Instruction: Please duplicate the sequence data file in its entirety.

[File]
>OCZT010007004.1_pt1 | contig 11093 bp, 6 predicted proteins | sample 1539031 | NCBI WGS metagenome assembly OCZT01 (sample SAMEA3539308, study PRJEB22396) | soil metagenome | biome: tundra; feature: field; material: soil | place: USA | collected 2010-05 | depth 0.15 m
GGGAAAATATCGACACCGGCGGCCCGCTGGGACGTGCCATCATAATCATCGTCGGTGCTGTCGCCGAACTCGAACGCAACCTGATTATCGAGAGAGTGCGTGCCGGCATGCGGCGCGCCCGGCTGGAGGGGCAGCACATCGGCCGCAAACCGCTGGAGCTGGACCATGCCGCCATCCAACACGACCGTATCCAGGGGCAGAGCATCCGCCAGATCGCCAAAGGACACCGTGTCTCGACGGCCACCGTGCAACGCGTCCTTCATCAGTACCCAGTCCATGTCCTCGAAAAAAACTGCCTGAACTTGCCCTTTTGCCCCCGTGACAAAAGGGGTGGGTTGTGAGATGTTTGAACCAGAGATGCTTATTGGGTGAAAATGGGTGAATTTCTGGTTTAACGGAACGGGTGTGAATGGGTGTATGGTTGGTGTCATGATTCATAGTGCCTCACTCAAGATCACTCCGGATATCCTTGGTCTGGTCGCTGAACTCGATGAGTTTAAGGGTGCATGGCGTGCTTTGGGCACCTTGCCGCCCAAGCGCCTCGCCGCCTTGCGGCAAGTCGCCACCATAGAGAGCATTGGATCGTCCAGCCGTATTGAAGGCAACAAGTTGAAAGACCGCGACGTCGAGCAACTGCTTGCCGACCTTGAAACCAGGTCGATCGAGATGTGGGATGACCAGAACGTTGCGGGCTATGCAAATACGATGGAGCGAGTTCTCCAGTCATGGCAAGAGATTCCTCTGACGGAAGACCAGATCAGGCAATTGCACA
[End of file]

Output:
>OCZT010007004.1_pt1 | contig 11093 bp, 6 predicted proteins | sample 1539031 | NCBI WGS metagenome assembly OCZT01 (sample SAMEA3539308, study PRJEB22396) | soil metagenome | biome: tundra; feature: field; material: soil | place: USA | collected 2010-05 | depth 0.15 m
GGGAAAATATCGACACCGGCGGCCCGCTGGGACGTGCCATCATAATCATCGTCGGTGCTGTCGCCGAACTCGAACGCAACCTGATTATCGAGAGAGTGCGTGCCGGCATGCGGCGCGCCCGGCTGGAGGGGCAGCACATCGGCCGCAAACCGCTGGAGCTGGACCATGCCGCCATCCAACACGACCGTATCCAGGGGCAGAGCATCCGCCAGATCGCCAAAGGACACCGTGTCTCGACGGCCACCGTGCAACGCGTCCTTCATCAGTACCCAGTCCATGTCCTCGAAAAAAACTGCCTGAACTTGCCCTTTTGCCCCCGTGACAAAAGGGGTGGGTTGTGAGATGTTTGAACCAGAGATGCTTATTGGGTGAAAATGGGTGAATTTCTGGTTTAACGGAACGGGTGTGAATGGGTGTATGGTTGGTGTCATGATTCATAGTGCCTCACTCAAGATCACTCCGGATATCCTTGGTCTGGTCGCTGAACTCGATGAGTTTAAGGGTGCATGGCGTGCTTTGGGCACCTTGCCGCCCAAGCGCCTCGCCGCCTTGCGGCAAGTCGCCACCATAGAGAGCATTGGATCGTCCAGCCGTATTGAAGGCAACAAGTTGAAAGACCGCGACGTCGAGCAACTGCTTGCCGACCTTGAAACCAGGTCGATCGAGATGTGGGATGACCAGAACGTTGCGGGCTATGCAAATACGATGGAGCGAGTTCTCCAGTCATGGCAAGAGATTCCTCTGACGGAAGACCAGATCAGGCAATTGCACA